The sky is falling, winter is coming, and Social Security will run out of money.
Two of those statements are absolutely NOT true. A look at the calendar – not to mention the record cold weather for much of the country – tells us that winter is just around the corner.
That means that the sky isn't falling, and it also means that Social Security will not run out of money.
Yet, there remains the constant fear that "we" can't afford Social Security, and that it will be insolvent in less than a decade. There are plenty of things to fear in the 21st century, including another pandemic, a nuclear war, and the streaming services all raising their rates at the same time.
What we shouldn't fear is that Social Security will either be too costly to support, or that it will run out of money.
Social Security Is Still Going Strong
Social Security is financed through a dedicated payroll tax, where employers and employees each pay 6.2 percent of wages up to the taxable maximum of $160,200 (in 2023), while the self-employed pay 12.4 percent.
"Total income, including interest, to the combined OASI and DI Trust Funds amounted to $1.222 trillion in 2022. ($1.107 trillion from net payroll tax contributions, $49 billion from taxation of benefits, and $66 billion in interest)," the Social Security Administration explained. "The payroll tax rates are set by law, and for OASI and DI, apply to earnings up to a certain amount. This amount, called the contribution and benefit base, or taxable maximum, rises as average wages increase."
In other words, as long as people keep working and paying their taxes, Social Security will be funded.
Will It Run Out of Money?
A common refrain about Social Security is that it is a giant Ponzi scheme and will collapse just like one. That's not quite accurate, even as it is true Social Security is going to reach a point where it will pay out more than it can take in.
Though its reserve funds will be depleted, the majority of its benefits will still be covered by taxpayers.
Moreover, even if Congress is unable to adjust the structure of the program by 2035 – including via tax increases, benefit reductions, or another method – Social Security will be able to continue providing benefits to elderly Americans just as it has done for decades.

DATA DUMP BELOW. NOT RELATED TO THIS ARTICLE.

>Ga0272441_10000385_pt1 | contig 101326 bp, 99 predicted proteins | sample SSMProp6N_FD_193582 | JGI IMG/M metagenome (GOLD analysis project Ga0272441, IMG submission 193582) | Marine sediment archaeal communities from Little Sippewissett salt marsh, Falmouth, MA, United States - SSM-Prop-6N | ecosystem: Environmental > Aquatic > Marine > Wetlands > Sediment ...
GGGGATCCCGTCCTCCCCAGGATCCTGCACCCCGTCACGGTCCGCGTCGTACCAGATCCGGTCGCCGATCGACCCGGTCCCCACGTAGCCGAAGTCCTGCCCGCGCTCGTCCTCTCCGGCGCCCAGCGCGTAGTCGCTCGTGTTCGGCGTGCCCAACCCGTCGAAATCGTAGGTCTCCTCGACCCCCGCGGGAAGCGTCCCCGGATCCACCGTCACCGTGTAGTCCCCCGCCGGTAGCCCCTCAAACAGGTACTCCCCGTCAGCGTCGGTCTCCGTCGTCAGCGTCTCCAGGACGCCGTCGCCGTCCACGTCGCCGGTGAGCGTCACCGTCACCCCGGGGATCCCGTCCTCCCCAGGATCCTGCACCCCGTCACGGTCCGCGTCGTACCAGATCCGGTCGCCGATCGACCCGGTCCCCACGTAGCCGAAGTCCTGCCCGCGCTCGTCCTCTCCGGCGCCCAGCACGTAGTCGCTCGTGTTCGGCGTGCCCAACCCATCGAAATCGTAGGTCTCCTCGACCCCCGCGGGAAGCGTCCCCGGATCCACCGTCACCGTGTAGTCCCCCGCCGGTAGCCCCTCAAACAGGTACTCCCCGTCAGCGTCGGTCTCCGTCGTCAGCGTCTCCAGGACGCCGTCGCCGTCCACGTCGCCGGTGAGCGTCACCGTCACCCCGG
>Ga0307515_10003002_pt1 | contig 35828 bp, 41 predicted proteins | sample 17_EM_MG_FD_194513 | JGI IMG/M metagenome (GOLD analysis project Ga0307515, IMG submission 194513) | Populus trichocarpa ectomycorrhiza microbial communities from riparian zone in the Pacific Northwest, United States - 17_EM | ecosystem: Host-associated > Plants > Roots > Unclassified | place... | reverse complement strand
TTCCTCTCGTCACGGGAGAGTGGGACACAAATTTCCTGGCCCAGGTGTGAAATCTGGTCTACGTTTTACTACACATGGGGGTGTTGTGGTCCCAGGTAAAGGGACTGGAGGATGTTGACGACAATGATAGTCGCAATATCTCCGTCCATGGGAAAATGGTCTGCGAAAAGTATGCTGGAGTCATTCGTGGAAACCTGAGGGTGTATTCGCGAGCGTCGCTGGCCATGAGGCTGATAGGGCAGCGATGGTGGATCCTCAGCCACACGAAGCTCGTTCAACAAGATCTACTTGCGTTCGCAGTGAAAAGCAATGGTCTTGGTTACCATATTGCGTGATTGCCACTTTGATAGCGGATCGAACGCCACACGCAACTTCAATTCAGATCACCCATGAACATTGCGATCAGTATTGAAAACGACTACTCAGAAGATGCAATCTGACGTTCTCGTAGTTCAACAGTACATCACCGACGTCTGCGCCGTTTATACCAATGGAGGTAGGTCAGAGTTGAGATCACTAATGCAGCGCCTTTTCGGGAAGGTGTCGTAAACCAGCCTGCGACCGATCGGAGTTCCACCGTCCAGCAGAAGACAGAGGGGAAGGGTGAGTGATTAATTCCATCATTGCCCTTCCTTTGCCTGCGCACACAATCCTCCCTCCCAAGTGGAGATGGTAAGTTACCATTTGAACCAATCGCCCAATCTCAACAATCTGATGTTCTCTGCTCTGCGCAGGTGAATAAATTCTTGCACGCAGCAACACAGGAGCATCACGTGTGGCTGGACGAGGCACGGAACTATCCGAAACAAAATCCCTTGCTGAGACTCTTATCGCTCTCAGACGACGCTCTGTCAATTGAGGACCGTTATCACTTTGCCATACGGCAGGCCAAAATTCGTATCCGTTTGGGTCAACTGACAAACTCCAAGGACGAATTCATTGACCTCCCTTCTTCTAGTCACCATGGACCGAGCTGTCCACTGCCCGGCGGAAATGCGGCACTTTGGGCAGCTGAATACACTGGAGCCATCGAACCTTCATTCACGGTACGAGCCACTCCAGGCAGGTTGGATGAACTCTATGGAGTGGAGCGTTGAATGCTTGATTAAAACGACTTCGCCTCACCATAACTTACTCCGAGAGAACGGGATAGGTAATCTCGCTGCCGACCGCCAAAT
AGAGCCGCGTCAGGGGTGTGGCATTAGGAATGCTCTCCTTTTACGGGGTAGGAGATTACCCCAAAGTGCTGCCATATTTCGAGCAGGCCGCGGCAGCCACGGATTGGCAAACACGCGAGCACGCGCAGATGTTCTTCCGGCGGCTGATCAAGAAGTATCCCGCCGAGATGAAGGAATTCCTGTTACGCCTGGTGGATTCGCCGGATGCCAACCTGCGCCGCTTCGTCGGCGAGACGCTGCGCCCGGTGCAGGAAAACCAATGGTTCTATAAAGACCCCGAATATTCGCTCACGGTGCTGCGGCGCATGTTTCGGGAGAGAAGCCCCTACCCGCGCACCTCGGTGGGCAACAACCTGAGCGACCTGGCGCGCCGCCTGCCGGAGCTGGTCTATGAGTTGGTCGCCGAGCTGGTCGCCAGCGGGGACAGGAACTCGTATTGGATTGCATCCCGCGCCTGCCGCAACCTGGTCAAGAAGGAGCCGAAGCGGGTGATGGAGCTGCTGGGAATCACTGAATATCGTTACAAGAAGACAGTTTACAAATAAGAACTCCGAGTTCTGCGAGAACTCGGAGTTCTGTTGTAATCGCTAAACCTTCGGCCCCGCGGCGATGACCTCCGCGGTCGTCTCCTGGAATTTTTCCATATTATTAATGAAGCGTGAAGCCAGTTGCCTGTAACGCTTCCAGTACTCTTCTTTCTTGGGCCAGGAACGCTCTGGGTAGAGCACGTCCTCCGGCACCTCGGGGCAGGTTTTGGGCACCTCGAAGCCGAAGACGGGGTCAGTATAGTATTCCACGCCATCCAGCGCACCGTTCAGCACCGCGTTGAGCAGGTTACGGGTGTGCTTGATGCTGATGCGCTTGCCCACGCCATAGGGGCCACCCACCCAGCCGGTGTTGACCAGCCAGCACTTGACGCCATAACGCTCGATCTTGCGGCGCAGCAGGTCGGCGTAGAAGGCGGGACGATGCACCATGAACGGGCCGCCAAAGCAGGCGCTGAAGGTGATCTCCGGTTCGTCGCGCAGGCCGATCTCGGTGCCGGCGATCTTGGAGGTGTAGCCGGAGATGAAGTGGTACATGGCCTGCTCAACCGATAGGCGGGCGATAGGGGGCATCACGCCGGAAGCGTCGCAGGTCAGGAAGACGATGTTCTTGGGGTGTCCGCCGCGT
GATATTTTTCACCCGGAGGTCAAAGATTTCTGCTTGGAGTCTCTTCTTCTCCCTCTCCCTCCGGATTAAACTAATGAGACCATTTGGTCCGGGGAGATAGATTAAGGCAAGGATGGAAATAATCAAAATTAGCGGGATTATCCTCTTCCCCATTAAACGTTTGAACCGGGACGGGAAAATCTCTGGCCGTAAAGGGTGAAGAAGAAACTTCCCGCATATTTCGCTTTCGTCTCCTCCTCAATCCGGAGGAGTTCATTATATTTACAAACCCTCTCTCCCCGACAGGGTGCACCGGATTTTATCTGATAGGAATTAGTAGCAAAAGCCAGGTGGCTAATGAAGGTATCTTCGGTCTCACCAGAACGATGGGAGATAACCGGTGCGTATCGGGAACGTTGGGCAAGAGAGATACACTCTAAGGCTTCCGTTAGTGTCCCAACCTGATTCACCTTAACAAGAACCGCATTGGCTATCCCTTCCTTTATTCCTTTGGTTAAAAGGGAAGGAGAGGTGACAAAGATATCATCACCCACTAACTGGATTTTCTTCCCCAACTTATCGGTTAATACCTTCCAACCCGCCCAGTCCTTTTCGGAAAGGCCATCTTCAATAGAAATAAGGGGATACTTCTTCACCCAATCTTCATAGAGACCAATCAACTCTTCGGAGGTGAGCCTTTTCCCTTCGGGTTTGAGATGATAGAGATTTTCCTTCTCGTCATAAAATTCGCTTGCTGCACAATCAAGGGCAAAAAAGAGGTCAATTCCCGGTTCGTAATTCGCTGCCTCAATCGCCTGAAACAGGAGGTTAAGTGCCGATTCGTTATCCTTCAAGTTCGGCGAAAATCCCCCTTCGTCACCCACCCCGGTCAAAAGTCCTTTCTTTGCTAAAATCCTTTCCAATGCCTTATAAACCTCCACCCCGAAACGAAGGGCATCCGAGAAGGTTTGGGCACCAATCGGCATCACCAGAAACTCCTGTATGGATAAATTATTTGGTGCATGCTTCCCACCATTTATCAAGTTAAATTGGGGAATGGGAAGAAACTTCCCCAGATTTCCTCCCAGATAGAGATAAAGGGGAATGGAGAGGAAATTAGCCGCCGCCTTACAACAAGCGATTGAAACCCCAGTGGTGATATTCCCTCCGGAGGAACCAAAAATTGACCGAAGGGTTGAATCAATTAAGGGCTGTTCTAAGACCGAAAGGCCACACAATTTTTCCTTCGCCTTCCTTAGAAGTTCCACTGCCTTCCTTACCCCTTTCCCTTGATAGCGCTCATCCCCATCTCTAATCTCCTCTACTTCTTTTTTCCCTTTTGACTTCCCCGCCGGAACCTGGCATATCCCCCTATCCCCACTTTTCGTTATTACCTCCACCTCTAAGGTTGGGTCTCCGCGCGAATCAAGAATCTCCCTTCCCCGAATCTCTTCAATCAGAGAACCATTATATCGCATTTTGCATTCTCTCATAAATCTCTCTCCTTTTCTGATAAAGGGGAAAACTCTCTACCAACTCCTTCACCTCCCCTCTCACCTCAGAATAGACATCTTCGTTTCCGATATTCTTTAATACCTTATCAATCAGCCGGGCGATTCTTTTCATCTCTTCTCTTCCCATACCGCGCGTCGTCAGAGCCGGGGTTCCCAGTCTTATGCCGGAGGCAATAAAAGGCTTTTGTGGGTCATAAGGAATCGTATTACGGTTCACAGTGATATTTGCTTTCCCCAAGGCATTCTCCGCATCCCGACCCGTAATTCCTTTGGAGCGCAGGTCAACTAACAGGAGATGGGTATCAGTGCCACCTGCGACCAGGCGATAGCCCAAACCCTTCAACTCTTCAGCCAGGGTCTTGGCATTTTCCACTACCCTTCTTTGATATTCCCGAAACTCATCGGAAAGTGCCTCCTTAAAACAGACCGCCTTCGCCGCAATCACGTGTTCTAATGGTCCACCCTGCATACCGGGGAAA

Less Money, Not No Money
The key point is that in the worst-case scenario – if nothing is done – Social Security may have to reduce payments by as much as 20 percent as early as 2032. Currently, upwards of 66 million people receive benefits, with the average coming in around $1,691 according to January 2023 data from the Social Security Administration (SSA).
Those cuts could see the payments reduced to $1,352 – which would essentially wipe out the cost of living adjustments (COLAs) that have bumped up the payments in recent years to keep track with inflation. That is bad news for the huge majority – 88 percent – of Americans who have said that they are counting on Social Security to see them through retirement.
Yet, the key point is that Americans who are set to receive the benefits will still get something. It just won't be as much as initially touted. In other words, as those of Generation X reach the age of retirement there will simply be a little less for them.
But GenX has always been resilient. It could mean working a few years longer, doing more with a little less and perhaps starting to think about retirement right now. It could be the Millennials that may have it even worse, as they've been the ones to struggle with student loans and higher housing costs.
And finally, this is a problem only if absolutely nothing is done.
Social Security benefits are sure to be a campaign issue in 2024, 2026, 2028 and beyond. Lawmakers always listen to angry seniors – and we can only imagine the wrath of GenX when it hits its "golden years."
Author Experience and Expertise
Peter Suciu is a Michigan-based writer. He has contributed to more than four dozen magazines, newspapers, and websites with over 3,200 published pieces over a twenty-year career in journalism. He regularly writes about military hardware, firearms history, cybersecurity, politics, and international affairs. Peter is also a Contributing Writer for Forbes and Clearance Jobs. You can follow him on Twitter: @PeterSuciu.
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